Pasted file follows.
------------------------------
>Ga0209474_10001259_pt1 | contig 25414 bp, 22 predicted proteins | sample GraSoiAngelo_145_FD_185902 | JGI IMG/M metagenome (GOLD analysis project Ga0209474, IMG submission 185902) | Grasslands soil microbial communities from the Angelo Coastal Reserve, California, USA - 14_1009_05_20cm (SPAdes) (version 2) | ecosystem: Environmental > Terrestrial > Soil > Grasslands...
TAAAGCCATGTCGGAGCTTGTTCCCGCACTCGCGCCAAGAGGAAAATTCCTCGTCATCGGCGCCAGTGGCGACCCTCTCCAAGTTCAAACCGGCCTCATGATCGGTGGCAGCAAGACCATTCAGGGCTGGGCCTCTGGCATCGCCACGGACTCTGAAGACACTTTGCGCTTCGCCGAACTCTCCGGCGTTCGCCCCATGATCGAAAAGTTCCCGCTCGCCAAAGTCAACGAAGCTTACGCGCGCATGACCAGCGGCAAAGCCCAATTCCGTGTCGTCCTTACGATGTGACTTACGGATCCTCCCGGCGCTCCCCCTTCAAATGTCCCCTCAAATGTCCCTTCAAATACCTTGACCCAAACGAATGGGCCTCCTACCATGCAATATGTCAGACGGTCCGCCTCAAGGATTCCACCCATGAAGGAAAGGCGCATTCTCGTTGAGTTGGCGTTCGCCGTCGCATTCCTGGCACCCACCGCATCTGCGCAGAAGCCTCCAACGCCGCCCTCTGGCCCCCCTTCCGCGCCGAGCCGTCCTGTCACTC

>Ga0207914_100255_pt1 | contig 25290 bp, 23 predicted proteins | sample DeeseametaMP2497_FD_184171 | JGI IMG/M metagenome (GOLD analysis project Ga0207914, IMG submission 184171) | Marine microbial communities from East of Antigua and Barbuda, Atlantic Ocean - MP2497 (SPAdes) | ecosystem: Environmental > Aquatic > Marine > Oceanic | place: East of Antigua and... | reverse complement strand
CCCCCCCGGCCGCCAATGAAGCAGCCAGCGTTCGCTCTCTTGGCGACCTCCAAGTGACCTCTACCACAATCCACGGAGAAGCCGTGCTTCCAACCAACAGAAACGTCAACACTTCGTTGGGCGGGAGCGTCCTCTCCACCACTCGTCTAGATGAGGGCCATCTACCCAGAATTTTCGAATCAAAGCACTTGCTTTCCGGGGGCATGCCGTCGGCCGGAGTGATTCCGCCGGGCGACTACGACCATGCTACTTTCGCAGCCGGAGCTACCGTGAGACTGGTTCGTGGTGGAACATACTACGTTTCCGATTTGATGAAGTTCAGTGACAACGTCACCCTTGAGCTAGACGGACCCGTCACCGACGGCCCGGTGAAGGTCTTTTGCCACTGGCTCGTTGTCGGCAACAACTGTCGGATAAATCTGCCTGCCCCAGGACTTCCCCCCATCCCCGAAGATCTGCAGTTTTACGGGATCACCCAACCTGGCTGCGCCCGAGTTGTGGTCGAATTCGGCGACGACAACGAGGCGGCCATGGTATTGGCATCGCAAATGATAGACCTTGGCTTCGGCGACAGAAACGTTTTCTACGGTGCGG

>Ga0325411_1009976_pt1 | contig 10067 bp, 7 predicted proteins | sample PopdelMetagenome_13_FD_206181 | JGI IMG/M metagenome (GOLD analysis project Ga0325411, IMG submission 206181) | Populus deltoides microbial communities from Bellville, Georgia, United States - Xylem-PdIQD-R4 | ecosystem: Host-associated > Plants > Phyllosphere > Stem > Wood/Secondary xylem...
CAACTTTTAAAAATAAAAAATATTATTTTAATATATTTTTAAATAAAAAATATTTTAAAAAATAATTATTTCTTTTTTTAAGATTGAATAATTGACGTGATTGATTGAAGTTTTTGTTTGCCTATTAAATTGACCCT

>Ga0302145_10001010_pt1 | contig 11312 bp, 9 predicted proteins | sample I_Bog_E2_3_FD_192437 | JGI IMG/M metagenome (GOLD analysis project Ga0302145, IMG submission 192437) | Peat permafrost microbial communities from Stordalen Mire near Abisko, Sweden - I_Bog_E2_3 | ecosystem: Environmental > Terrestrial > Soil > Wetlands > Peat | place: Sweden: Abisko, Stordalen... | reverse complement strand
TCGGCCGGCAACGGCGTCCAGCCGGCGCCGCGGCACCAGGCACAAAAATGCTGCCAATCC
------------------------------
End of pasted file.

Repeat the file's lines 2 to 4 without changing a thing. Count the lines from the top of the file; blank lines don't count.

TAAAGCCATGTCGGAGCTTGTTCCCGCACTCGCGCCAAGAGGAAAATTCCTCGTCATCGGCGCCAGTGGCGACCCTCTCCAAGTTCAAACCGGCCTCATGATCGGTGGCAGCAAGACCATTCAGGGCTGGGCCTCTGGCATCGCCACGGACTCTGAAGACACTTTGCGCTTCGCCGAACTCTCCGGCGTTCGCCCCATGATCGAAAAGTTCCCGCTCGCCAAAGTCAACGAAGCTTACGCGCGCATGACCAGCGGCAAAGCCCAATTCCGTGTCGTCCTTACGATGTGACTTACGGATCCTCCCGGCGCTCCCCCTTCAAATGTCCCCTCAAATGTCCCTTCAAATACCTTGACCCAAACGAATGGGCCTCCTACCATGCAATATGTCAGACGGTCCGCCTCAAGGATTCCACCCATGAAGGAAAGGCGCATTCTCGTTGAGTTGGCGTTCGCCGTCGCATTCCTGGCACCCACCGCATCTGCGCAGAAGCCTCCAACGCCGCCCTCTGGCCCCCCTTCCGCGCCGAGCCGTCCTGTCACTC

>Ga0207914_100255_pt1 | contig 25290 bp, 23 predicted proteins | sample DeeseametaMP2497_FD_184171 | JGI IMG/M metagenome (GOLD analysis project Ga0207914, IMG submission 184171) | Marine microbial communities from East of Antigua and Barbuda, Atlantic Ocean - MP2497 (SPAdes) | ecosystem: Environmental > Aquatic > Marine > Oceanic | place: East of Antigua and... | reverse complement strand
CCCCCCCGGCCGCCAATGAAGCAGCCAGCGTTCGCTCTCTTGGCGACCTCCAAGTGACCTCTACCACAATCCACGGAGAAGCCGTGCTTCCAACCAACAGAAACGTCAACACTTCGTTGGGCGGGAGCGTCCTCTCCACCACTCGTCTAGATGAGGGCCATCTACCCAGAATTTTCGAATCAAAGCACTTGCTTTCCGGGGGCATGCCGTCGGCCGGAGTGATTCCGCCGGGCGACTACGACCATGCTACTTTCGCAGCCGGAGCTACCGTGAGACTGGTTCGTGGTGGAACATACTACGTTTCCGATTTGATGAAGTTCAGTGACAACGTCACCCTTGAGCTAGACGGACCCGTCACCGACGGCCCGGTGAAGGTCTTTTGCCACTGGCTCGTTGTCGGCAACAACTGTCGGATAAATCTGCCTGCCCCAGGACTTCCCCCCATCCCCGAAGATCTGCAGTTTTACGGGATCACCCAACCTGGCTGCGCCCGAGTTGTGGTCGAATTCGGCGACGACAACGAGGCGGCCATGGTATTGGCATCGCAAATGATAGACCTTGGCTTCGGCGACAGAAACGTTTTCTACGGTGCGG